Each RV has different instructions, so be sure to follow the ones belonging to your rig. If you’re unsure about how to empty your lines or use antifreeze, recruit a trusted RV repair service to complete it correctly.

4. Using a Poor Quality Cover

It might seem strange, but RVs enjoy being snug as a bug in a rug when put away. Like most people, rigs want to be clean and dry before settling in for a long winter’s nap. So, let’s talk about RV “blankets,” or otherwise known as covers, of course.

Investing in a quality cover is an excellent way to protect your adventure-mobile. What you’re looking for is a well-fitted, breathable, durable fabric that covers your RV well. A few tattered, old blankets simply won’t do. Neither will the infamous blue tarps scattered around RV parks as they don’t release moisture and don’t tend to fit RVs well.

According to the experts, here are seven reasons to use a cover during the off-season:

  1. Repels harmful RV rays to prevent seal damage.
  2. Deflects sunlight to keep interior temperatures under a safe 81 degrees.
  3. Protects against leaks from rain, sleet, or snow.
  4. Prevents fading and cracking on your exterior paint, graphics, and trim.
  5. Prevents damaging dirt and debris buildup on your roof.
  6. Promotes fewer washings, waxings, and roof treatments.
  7. Protects your investment by preserving your RV’s resale value.

Since most people don’t have the budget to pay for a climate-controlled facility to store their RV, investing in a quality cover is the way to go — but get it right from the start. Your rig will thank you.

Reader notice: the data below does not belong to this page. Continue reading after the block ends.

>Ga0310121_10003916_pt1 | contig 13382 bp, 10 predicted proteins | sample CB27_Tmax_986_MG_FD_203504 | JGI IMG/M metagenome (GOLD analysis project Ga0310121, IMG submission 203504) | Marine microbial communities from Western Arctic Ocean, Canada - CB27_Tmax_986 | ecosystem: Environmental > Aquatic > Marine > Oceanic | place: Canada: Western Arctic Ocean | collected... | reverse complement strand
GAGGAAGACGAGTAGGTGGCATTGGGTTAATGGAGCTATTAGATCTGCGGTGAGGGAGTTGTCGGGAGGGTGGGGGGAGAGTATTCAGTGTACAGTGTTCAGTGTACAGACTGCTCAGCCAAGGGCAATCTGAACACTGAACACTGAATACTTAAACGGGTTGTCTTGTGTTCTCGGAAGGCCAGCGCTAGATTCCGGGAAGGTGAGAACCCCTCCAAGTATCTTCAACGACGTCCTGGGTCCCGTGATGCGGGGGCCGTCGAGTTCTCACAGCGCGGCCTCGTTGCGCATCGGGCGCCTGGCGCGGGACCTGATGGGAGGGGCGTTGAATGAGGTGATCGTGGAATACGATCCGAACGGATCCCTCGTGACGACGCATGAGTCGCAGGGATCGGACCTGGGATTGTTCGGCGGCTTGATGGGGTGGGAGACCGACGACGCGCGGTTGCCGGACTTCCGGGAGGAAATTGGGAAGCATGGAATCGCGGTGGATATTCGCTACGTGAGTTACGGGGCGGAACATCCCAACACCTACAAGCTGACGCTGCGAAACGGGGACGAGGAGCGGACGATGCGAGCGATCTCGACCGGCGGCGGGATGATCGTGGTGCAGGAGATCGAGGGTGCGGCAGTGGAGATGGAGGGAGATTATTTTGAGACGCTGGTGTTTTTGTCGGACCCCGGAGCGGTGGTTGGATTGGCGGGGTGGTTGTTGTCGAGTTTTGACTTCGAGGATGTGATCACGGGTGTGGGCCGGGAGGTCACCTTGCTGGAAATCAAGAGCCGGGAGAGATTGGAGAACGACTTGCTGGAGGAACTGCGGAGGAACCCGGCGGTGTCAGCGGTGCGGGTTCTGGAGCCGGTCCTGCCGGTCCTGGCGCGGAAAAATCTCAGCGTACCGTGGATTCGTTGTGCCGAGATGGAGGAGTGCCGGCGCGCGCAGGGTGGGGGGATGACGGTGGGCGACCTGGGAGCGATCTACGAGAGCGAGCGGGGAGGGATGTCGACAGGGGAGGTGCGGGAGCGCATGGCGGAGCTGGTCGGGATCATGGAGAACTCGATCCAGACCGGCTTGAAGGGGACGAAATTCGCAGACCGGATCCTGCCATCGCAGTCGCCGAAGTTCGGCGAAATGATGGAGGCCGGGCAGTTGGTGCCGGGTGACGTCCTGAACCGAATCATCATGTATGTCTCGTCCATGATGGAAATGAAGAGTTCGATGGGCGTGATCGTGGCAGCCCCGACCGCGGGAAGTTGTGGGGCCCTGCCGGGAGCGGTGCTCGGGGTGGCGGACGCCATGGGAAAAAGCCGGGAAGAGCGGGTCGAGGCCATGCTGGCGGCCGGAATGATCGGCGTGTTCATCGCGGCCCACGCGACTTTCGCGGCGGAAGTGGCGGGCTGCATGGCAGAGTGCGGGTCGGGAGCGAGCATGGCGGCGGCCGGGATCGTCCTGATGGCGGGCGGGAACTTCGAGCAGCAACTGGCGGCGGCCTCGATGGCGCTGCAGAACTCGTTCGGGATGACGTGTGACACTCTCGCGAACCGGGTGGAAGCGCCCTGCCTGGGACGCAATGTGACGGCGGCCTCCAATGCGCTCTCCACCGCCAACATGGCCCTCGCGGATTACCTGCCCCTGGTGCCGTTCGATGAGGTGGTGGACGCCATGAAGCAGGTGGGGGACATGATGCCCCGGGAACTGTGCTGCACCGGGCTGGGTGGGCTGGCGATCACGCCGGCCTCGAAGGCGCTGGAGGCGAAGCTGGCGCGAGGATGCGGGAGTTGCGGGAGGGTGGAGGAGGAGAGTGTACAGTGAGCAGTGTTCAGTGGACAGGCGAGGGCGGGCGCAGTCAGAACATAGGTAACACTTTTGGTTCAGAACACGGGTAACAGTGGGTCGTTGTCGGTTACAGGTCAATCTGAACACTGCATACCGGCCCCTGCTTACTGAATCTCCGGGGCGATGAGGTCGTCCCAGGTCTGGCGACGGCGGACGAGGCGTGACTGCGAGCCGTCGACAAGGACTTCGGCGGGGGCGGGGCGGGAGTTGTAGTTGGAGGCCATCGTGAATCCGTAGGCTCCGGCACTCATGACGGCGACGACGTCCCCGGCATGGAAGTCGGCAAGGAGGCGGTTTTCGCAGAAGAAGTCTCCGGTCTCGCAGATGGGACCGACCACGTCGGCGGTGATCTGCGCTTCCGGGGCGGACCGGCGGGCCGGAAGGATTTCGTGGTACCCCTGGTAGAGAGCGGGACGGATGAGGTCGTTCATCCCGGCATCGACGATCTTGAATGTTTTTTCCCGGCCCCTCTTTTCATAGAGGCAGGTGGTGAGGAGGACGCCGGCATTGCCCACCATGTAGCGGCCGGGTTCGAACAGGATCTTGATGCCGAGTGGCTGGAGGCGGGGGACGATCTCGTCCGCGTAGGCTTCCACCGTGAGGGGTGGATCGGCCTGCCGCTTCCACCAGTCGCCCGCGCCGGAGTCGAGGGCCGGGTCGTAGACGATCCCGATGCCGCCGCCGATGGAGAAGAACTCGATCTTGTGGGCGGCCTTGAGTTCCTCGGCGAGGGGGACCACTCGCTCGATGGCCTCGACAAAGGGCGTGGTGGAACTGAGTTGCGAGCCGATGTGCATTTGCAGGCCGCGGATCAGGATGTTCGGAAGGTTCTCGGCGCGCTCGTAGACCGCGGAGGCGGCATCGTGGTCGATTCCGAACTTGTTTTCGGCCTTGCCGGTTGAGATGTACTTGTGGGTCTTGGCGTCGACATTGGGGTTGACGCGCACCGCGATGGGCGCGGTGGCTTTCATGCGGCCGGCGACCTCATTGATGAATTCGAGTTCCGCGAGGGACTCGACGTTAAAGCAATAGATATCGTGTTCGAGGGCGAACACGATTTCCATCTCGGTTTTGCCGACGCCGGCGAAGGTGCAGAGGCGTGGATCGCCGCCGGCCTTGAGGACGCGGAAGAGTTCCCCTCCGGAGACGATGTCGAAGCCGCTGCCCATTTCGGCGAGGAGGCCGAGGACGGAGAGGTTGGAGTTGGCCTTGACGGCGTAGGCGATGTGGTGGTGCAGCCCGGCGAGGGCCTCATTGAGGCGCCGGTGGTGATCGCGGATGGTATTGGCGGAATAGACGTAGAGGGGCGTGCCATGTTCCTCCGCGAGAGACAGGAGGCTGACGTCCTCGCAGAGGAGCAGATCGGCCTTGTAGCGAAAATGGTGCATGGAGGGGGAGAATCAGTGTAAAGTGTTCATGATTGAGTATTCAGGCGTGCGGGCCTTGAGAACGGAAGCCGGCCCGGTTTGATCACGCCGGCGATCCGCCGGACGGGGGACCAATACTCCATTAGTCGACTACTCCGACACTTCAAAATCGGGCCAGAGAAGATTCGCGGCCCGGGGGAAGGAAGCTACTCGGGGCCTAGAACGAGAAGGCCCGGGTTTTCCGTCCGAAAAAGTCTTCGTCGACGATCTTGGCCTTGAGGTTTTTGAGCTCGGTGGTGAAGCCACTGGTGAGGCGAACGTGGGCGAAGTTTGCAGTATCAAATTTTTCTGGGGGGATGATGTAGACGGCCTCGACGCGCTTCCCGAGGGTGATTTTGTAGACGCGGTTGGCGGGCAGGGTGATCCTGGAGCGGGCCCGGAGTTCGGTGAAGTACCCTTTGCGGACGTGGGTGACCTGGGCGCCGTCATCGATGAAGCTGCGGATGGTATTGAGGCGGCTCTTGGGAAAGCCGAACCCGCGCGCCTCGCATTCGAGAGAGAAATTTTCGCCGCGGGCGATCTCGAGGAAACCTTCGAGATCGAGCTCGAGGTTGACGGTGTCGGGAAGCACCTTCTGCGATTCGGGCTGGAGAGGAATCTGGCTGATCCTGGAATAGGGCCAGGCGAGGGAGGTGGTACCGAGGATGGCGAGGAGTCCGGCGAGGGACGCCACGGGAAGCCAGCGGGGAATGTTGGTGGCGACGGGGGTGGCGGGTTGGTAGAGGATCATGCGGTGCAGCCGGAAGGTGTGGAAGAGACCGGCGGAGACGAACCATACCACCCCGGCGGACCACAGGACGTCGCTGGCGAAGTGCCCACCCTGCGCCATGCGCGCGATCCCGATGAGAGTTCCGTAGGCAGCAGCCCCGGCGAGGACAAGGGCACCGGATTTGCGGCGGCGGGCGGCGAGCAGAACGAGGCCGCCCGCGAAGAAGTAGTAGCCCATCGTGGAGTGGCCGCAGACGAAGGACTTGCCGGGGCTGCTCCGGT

5. Ignoring Your Tires

Your RV tires see a lot of miles during adventure season, and yet, many newbie RVers forget about them during the winterization process. Sure, tires are sturdy and can take a beating from the miles of the highway. But they require some wintertime TLC, as well.

One of the most common mistakes people make is assuming their tires are meant to brave the harsh elements sans protection. Like the exterior of your RV, your tires can experience damage from extended exposure to the sun. Harmful UV rays can deteriorate the rubber and cause weather cracking. Plus, asphalt or frozen ground can damage your tires over time, too.

The best option to maintain your tires’ longevity is to park your RV on a level surface, so its weight is evenly distributed on all the tires. Next, chock the wheels or block the tires so that no area of the tire is overlapping. This approach will help keep your tires strong and healthy for the long haul.

6. Storing with an Empty Tank

Lastly, some new RV owners make the mistake of forgetting about the fuel tank during the storage prep process. If your RV is motorized, though, this is a vital step during winterization.

Be sure to fill your fuel tank most or all of the way full. You’ll want to add a fuel stabilizer, too. Run your engine long enough to distribute the stabilizer throughout your entire fuel system. Now is a perfect time to change the oil and oil filter, mostly because acids can gather and cause corrosion.

Keep Tabs on Your Ride

Many veteran RVers run the generators for a couple of hours each month to “exercise” it. Additionally, many remove the battery altogether for long term storage. Others periodically plug their RV into shore power, so they leave the battery intact.

Putting your beloved RV to bed for the off-season requires more than merely a “park and walk away” approach. Although winterizing details might seem overwhelming, it’s 100% doable — with a dose of common sense and some elbow grease.

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Dyanne Harvey